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Next we'll turn our attention to strings — this is what pieces of text are called in programming. In this article we'll look at all the common things that you really ought to know about strings when learning JavaScript, such as creating strings, escaping quotes in strings, and joining strings together.

Prerequisites: Basic computer literacy, a basic understanding of HTML and CSS, an understanding of what JavaScript is.
Objective: To gain familiarity with the basics of strings in JavaScript.

The power of words

Words are very important to humans — they are a large part of how we communicate. Since the Web is a largely text-based medium designed to allow humans to communicate and share information, it is useful for us to have control over the words that appear on it. HTML provides structure and meaning to our text, CSS allows us to precisely style it, and JavaScript contains a number of features for manipulating strings, creating custom welcome messages, showing the right text labels when needed, sorting terms into the desired order, and much more.

Pretty much all of the programs we've shown you so far in the course have involved some string manipulation.

Strings — the basics

Strings are dealt with similarly to numbers at first glance, but when you dig deeper you'll start to see some notable differences. Let's start by entering some basic lines into a console to familiarize ourselves. We've provided one below (you can also open this console in a separate tab or window, or use the browser developer console if you'd prefer).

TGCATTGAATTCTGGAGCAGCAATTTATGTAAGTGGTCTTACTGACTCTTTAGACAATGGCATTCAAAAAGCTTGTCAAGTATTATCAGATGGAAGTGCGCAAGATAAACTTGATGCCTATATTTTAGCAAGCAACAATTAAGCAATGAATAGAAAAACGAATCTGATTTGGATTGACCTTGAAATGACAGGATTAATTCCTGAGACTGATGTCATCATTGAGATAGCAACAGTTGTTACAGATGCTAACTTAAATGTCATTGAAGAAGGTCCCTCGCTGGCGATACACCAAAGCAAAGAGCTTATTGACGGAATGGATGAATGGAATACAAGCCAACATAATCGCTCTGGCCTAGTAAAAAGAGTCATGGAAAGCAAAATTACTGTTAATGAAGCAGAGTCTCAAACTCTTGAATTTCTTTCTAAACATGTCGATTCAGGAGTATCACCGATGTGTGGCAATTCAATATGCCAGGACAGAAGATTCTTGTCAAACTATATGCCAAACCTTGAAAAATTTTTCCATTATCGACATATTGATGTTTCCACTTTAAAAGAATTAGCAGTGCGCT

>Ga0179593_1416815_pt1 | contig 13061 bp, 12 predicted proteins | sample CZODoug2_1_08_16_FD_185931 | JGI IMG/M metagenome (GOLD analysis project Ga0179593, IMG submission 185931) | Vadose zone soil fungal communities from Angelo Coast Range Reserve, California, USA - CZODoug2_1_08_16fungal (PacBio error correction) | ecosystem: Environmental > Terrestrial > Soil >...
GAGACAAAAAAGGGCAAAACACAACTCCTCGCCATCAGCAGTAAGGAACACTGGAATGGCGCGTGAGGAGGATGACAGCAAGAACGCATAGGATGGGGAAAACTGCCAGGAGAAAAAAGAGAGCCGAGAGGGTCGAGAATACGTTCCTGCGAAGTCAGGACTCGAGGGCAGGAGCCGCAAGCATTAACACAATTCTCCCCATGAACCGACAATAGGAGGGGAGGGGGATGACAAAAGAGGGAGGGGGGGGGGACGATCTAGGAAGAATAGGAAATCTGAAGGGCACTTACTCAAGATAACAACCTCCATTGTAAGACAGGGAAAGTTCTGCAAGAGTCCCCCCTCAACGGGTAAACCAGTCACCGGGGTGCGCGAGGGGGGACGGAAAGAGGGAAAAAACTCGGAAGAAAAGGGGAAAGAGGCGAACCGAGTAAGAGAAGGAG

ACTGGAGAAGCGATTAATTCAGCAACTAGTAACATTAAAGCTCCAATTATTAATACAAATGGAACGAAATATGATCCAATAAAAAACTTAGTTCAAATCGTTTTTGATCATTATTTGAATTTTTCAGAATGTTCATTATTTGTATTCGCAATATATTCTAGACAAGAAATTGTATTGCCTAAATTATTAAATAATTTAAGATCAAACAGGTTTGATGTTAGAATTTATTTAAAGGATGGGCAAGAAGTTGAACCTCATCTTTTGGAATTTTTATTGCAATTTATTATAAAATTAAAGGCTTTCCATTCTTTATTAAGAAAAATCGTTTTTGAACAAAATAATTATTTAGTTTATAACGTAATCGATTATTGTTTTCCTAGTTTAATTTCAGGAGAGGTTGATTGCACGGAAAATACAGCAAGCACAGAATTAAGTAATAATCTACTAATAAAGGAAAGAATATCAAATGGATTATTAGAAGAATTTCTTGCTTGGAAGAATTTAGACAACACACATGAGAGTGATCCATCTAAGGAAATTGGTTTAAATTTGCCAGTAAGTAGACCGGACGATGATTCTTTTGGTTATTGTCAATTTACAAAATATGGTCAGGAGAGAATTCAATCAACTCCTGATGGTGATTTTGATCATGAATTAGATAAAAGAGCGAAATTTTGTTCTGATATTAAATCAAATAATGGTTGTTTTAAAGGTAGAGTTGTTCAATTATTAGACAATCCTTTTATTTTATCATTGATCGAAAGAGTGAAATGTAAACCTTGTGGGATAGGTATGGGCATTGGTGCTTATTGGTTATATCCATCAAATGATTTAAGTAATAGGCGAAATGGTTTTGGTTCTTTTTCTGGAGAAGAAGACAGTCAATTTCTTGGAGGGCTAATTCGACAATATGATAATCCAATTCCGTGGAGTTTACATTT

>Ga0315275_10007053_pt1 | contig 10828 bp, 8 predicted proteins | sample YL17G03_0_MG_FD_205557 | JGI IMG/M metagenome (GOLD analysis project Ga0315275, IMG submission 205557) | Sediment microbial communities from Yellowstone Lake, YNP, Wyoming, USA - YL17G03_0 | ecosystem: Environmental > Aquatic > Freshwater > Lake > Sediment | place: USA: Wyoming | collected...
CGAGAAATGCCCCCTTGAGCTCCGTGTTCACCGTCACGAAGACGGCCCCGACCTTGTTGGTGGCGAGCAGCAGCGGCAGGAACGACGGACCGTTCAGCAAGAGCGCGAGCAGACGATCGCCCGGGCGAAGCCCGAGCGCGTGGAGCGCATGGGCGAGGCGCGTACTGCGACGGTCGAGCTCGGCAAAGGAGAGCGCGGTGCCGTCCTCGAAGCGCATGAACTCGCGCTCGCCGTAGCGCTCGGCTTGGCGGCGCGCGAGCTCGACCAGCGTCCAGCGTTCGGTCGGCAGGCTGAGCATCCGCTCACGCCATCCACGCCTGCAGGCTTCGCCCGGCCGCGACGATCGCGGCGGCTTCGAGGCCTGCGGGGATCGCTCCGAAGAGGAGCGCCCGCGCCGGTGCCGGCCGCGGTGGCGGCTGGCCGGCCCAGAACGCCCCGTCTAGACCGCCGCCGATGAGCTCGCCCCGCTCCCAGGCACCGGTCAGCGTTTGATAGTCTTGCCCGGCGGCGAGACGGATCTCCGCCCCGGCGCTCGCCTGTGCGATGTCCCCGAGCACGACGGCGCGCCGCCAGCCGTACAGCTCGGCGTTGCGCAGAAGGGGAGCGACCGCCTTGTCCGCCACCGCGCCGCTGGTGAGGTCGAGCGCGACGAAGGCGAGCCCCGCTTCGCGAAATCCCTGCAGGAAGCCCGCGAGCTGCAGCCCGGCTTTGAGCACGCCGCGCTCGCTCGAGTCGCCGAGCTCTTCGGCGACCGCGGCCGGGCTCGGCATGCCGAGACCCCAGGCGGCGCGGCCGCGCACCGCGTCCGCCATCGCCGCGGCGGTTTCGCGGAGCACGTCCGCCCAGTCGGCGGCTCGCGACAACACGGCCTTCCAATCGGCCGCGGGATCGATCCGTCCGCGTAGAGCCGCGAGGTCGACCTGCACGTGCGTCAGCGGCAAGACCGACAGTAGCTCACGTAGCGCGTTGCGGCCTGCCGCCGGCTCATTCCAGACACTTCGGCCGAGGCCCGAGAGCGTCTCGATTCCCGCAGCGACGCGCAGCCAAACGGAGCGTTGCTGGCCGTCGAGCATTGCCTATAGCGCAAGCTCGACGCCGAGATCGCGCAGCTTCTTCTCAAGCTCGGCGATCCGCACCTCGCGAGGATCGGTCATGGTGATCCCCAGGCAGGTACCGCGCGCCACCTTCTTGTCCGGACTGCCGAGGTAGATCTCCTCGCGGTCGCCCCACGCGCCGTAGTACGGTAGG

Creating a string

  1. To start with, enter the following lines:
    var string = 'The revolution will not be televised.';
    Just like we did with numbers, we are declaring a variable, initializing it with a string value, and then returning the value. The only difference here is that when writing a string, you need to surround the value with quotes.
  2. If you don't do this, or miss one of the quotes, you'll get an error. Try entering the following lines:
    var badString = This is a test;
    var badString = 'This is a test;
    var badString = This is a test';
    These lines don't work because any text string without quotes around it is assumed to be a variable name, property name, reserved word, or similar. If the browser can't find it, then an error is raised (e.g. "missing ; before statement"). If the browser can see where a string starts, but can't find the end of the string, as indicated by the 2nd quote, it complains with an error (with "unterminated string literal"). If your program is raising such errors, then go back and check all your strings to make sure you have no missing quote marks.